A recent article by Lee Dubay in BioOptics World looked at how spectral imaging is being used by researchers as they create and measure the effectiveness of noninvasive optical techniques to enhance the diagnosis of patients, and in this case, premature babies, using different wavelengths of light.
The principal researcher, Emilie Krite Svanberg of Lund University in Lund, Sweden, is an anesthesiologist seeking to measure the amount of oxygen in a baby’s lungs via near-infrared laser light. Currently, doctors use x-rays to measure the amount of oxygen, putting these small patients at a higher risk of developing cancer due to the radiation they are exposed to during an x-ray. The babies lungs struggle to get the amount of oxygen needed because they are underdeveloped.
“The basic principle of the method,” according to the BioOptics World piece, “is to send light of a certain wavelength into the body, and then measure how much of the light can be retrieved. Based on this, it is possible to calculate the oxygen supply.”
The near-infrared light wavelength used with the technique is exactly 760.445 nm, so the utmost in precision is required. These precise measurements help doctors determine what course of action is best for the babies, such as inflating a collapsed lung. As it turns out, the near-infrared light scanning technology could assist with this procedure as well.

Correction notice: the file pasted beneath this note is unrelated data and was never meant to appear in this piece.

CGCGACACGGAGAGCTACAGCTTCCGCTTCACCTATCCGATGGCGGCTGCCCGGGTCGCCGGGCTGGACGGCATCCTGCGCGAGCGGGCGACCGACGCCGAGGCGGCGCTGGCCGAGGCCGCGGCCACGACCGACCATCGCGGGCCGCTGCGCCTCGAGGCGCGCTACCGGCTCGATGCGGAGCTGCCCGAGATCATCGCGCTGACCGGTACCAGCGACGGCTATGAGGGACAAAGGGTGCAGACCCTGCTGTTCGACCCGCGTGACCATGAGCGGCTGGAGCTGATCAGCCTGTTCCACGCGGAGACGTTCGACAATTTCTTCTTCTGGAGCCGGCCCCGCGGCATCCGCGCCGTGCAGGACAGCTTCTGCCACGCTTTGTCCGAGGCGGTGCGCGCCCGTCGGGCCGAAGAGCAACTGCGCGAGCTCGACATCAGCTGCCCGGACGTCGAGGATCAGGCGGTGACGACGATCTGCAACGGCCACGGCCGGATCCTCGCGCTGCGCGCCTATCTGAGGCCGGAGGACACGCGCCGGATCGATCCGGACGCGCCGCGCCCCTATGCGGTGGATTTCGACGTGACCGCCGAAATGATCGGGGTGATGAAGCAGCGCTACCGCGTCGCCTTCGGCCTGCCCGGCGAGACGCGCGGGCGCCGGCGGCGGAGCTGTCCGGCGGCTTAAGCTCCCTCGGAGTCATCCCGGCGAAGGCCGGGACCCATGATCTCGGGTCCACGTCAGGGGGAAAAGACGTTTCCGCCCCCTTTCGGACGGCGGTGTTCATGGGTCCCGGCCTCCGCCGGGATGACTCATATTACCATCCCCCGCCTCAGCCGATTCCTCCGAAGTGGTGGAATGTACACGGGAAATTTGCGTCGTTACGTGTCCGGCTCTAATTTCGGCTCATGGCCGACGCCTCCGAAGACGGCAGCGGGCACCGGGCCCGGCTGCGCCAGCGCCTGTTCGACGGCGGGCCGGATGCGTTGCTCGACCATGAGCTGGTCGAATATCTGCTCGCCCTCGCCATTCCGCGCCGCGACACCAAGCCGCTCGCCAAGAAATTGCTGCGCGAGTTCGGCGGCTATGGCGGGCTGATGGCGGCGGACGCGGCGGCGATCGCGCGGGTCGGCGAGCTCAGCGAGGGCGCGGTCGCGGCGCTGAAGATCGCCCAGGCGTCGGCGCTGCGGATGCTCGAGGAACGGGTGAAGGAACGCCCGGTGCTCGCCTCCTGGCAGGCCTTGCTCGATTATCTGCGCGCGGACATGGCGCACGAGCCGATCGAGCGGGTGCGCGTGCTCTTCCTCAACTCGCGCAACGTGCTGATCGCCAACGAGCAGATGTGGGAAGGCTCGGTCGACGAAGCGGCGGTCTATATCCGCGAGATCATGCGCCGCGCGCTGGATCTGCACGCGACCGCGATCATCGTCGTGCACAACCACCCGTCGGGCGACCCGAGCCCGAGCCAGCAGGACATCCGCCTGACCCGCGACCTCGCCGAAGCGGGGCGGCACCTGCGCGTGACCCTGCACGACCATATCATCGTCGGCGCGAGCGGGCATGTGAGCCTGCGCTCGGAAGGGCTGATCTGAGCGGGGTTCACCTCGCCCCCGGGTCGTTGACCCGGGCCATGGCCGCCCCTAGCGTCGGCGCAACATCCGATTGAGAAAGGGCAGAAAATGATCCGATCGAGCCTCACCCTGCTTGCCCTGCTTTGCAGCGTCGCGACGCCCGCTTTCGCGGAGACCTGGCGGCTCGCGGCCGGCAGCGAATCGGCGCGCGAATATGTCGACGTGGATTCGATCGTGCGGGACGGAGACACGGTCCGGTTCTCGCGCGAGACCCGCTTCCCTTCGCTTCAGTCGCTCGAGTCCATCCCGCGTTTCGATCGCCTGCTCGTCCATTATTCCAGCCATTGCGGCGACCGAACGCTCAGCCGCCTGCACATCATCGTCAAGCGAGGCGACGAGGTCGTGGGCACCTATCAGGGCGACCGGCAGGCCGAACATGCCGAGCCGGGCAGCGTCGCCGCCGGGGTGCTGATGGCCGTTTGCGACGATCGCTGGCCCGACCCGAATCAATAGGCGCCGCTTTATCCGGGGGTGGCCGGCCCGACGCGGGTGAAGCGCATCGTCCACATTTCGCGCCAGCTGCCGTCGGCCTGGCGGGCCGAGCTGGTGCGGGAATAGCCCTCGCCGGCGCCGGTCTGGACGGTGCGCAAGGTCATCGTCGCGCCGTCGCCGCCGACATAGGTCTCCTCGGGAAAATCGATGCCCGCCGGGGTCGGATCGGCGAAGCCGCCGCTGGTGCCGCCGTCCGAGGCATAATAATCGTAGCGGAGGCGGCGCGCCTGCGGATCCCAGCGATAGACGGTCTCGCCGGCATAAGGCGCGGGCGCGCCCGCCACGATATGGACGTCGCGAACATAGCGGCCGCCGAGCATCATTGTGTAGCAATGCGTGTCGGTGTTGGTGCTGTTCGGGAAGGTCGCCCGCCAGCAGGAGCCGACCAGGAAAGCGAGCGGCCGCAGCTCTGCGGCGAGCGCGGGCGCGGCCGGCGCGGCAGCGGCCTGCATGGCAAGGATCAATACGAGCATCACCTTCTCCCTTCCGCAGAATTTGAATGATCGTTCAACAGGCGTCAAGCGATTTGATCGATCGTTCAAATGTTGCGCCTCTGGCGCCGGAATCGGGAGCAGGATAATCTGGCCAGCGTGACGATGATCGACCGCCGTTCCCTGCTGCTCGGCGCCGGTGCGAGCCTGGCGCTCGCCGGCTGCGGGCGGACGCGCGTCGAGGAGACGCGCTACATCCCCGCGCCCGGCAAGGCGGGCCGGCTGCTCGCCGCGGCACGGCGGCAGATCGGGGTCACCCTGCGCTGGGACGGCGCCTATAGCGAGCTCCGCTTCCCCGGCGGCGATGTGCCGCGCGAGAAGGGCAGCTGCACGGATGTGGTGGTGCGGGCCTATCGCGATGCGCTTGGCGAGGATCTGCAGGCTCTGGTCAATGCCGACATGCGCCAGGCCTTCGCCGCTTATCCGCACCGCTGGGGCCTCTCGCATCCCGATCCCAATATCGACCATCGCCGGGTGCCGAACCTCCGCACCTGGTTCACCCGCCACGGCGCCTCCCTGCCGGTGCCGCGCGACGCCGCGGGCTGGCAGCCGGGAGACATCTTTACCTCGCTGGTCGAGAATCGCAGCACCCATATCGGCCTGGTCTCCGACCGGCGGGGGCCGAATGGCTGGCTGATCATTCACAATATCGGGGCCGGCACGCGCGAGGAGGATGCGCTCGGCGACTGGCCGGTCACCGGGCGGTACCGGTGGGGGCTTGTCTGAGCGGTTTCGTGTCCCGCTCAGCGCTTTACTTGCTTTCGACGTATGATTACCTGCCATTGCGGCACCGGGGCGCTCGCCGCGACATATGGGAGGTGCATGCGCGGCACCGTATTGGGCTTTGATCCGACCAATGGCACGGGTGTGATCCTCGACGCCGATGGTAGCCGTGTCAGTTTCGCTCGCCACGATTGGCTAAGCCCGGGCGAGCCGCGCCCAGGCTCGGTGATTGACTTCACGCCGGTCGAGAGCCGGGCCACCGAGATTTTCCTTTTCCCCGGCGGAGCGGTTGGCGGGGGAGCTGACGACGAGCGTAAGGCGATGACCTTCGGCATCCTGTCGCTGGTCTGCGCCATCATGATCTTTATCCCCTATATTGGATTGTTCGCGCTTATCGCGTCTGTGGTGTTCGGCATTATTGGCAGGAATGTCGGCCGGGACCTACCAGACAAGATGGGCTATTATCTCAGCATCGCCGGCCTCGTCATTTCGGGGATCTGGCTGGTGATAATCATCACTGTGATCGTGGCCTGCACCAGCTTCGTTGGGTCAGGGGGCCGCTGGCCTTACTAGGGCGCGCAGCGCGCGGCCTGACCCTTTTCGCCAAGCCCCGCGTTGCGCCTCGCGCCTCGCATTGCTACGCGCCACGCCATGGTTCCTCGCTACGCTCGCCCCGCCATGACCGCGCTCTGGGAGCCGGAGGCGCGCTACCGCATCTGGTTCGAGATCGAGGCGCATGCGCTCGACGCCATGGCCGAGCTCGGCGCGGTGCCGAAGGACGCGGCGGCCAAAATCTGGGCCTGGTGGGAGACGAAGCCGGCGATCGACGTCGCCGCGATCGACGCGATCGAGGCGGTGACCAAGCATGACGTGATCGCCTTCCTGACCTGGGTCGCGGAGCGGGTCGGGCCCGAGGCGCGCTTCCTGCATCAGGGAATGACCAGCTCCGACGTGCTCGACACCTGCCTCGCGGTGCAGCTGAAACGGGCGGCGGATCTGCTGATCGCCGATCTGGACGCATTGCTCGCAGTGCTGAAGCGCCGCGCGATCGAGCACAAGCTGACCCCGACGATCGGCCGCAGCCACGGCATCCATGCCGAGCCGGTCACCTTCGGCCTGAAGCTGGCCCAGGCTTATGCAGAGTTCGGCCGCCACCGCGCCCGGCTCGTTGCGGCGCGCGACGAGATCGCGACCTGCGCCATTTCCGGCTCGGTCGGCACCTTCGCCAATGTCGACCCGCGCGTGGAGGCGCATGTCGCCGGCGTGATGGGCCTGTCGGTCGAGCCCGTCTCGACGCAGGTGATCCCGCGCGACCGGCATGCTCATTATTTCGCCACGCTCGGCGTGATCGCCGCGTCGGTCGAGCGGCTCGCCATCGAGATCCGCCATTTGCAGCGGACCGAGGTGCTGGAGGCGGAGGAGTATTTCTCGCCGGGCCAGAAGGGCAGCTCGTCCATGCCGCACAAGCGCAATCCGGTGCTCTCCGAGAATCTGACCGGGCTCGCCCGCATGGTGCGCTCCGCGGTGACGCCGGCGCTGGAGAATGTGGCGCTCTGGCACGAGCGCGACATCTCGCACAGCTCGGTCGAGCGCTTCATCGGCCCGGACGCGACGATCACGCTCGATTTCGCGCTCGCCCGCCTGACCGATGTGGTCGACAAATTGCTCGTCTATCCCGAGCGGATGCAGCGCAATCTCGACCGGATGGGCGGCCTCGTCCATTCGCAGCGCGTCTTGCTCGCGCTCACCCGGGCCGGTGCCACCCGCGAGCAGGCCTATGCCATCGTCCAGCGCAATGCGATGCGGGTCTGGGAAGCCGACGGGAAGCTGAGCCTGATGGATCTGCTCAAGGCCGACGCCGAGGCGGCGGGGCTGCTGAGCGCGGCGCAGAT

“Today, the method requires one person to hold a measuring instrument against the baby’s chest, while another sits by the computer, registering the results. Our goal is to simplify this technology,” Krite Svanberg is quoted as saying in BioOptics World. “We hope that the measurements will be possible to perform automatically, by using small transmitters attached to the baby’s chest. This would enable measuring the lung function continuously, in a way that is completely safe and that doesn’t bother the child.”
Gooch & Housego is proud to make its own contributions to helping the medical community and its patients through innovations in spectral imaging. Gooch & Housego is applying its acousto-optic tunable AOTF filter-based HSi-440C spectral imaging system to imaging traditionally stained clinical pathology samples to which additional transmission stains labeling multiple specific biomarkers have been added. Because of this, the HSi-440C has now been implemented in cervical cancer detection and shown to provide the pathologist with significant additional information to aid in more accurate interpretation. For more information, please contact us at 407-422-3171 or 800-899-3171.